Leo Szilard

Feb 11, 1898 - May 30, 1964

Leo Szilard was a Hungarian-German-American physicist and inventor. He conceived the nuclear chain reaction in 1933, patented the idea of a nuclear reactor with Enrico Fermi in 1934, and in late 1939 wrote the letter for Albert Einstein's signature that resulted in the Manhattan Project that built the atomic bomb.
Szilard initially attended Palatine Joseph Technical University in Budapest, but his engineering studies were interrupted by service in the Austro-Hungarian Army during World War I. He left Hungary for Germany in 1919, enrolling at Technische Hochschule in Berlin-Charlottenburg, but became bored with engineering and transferred to Friedrich Wilhelm University, where he studied physics. He wrote his doctoral thesis on Maxwell's demon, a long-standing puzzle in the philosophy of thermal and statistical physics. Szilard was the first to recognize the connection between thermodynamics and information theory.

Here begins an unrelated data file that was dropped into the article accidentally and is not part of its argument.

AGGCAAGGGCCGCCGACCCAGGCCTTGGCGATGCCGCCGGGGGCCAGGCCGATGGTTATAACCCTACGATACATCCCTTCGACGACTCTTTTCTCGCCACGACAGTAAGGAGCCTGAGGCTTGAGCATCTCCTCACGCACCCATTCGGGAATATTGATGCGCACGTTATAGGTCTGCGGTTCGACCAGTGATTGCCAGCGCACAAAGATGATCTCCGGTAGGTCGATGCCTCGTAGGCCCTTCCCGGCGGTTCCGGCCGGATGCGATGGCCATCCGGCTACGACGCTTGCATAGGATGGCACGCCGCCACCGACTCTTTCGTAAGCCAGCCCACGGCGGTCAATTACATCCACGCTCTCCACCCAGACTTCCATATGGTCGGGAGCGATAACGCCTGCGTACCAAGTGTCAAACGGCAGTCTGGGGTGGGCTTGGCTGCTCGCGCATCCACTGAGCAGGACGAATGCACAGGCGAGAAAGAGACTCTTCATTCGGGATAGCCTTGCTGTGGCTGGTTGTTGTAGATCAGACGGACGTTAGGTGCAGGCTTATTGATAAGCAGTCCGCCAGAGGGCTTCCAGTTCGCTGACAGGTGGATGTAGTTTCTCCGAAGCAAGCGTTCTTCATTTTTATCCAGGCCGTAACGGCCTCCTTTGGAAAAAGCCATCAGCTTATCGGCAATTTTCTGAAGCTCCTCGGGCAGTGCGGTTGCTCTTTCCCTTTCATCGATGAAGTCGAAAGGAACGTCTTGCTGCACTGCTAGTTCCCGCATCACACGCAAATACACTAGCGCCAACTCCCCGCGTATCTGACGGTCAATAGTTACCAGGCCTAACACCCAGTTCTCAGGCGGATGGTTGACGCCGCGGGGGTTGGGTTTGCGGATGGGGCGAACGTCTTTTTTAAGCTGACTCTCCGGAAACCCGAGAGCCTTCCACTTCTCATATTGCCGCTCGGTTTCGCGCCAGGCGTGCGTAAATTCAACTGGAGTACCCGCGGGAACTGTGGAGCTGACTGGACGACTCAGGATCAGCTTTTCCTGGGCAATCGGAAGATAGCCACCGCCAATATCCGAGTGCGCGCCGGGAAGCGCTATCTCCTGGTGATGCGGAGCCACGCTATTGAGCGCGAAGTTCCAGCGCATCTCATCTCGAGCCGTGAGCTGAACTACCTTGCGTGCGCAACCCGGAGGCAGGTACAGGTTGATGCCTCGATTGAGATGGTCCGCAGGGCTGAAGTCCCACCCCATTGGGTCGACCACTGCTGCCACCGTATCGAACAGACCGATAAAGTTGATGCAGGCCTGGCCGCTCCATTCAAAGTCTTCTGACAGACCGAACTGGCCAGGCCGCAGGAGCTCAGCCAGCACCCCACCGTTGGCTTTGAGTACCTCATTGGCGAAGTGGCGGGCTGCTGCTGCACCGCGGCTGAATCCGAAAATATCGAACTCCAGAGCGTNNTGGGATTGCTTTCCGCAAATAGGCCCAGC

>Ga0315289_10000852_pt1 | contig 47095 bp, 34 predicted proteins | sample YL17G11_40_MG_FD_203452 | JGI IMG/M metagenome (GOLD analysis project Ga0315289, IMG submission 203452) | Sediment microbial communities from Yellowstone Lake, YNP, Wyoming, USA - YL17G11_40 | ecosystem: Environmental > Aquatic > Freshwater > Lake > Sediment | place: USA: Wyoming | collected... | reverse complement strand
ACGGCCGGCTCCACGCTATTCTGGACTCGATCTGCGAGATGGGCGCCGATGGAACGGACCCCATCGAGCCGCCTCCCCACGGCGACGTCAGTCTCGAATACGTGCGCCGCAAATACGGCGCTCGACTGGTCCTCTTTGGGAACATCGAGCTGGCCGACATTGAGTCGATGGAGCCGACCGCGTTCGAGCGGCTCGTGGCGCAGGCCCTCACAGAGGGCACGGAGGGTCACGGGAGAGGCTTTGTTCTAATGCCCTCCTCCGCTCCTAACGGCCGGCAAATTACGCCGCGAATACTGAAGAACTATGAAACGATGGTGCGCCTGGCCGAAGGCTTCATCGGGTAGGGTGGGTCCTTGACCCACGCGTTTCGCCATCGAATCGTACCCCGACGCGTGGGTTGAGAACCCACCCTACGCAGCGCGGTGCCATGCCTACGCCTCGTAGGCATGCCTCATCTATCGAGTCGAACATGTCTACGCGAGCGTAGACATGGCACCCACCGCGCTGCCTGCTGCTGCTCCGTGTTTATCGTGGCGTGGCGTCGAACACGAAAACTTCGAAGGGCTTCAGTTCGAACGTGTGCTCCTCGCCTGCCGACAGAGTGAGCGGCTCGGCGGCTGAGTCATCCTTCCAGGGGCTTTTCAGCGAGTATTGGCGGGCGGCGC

In addition to the nuclear reactor, Szilard submitted patent applications for a linear accelerator in 1928, and a cyclotron in 1929. He also conceived the idea of an electron microscope.
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“If you want to succeed in the world, you don't have to be much cleverer than other people. You just have to be one day earlier.”

Leo Szilard
Feb 11, 1898 - May 30, 1964
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